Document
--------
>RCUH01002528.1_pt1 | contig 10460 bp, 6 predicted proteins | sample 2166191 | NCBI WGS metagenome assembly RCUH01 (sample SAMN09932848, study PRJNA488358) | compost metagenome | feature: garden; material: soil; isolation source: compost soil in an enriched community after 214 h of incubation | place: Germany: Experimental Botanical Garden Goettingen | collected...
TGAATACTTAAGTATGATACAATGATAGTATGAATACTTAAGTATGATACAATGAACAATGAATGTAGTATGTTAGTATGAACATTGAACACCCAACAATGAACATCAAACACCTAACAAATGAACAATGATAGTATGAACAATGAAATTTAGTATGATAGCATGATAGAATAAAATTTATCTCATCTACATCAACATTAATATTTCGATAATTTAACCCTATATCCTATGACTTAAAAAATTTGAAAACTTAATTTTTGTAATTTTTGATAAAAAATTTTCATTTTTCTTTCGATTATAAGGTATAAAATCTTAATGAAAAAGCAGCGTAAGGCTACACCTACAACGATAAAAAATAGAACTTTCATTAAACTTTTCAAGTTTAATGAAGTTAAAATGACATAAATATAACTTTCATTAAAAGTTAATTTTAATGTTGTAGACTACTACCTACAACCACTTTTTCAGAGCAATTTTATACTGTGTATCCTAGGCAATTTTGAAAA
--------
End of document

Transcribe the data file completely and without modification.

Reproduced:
>RCUH01002528.1_pt1 | contig 10460 bp, 6 predicted proteins | sample 2166191 | NCBI WGS metagenome assembly RCUH01 (sample SAMN09932848, study PRJNA488358) | compost metagenome | feature: garden; material: soil; isolation source: compost soil in an enriched community after 214 h of incubation | place: Germany: Experimental Botanical Garden Goettingen | collected...
TGAATACTTAAGTATGATACAATGATAGTATGAATACTTAAGTATGATACAATGAACAATGAATGTAGTATGTTAGTATGAACATTGAACACCCAACAATGAACATCAAACACCTAACAAATGAACAATGATAGTATGAACAATGAAATTTAGTATGATAGCATGATAGAATAAAATTTATCTCATCTACATCAACATTAATATTTCGATAATTTAACCCTATATCCTATGACTTAAAAAATTTGAAAACTTAATTTTTGTAATTTTTGATAAAAAATTTTCATTTTTCTTTCGATTATAAGGTATAAAATCTTAATGAAAAAGCAGCGTAAGGCTACACCTACAACGATAAAAAATAGAACTTTCATTAAACTTTTCAAGTTTAATGAAGTTAAAATGACATAAATATAACTTTCATTAAAAGTTAATTTTAATGTTGTAGACTACTACCTACAACCACTTTTTCAGAGCAATTTTATACTGTGTATCCTAGGCAATTTTGAAAA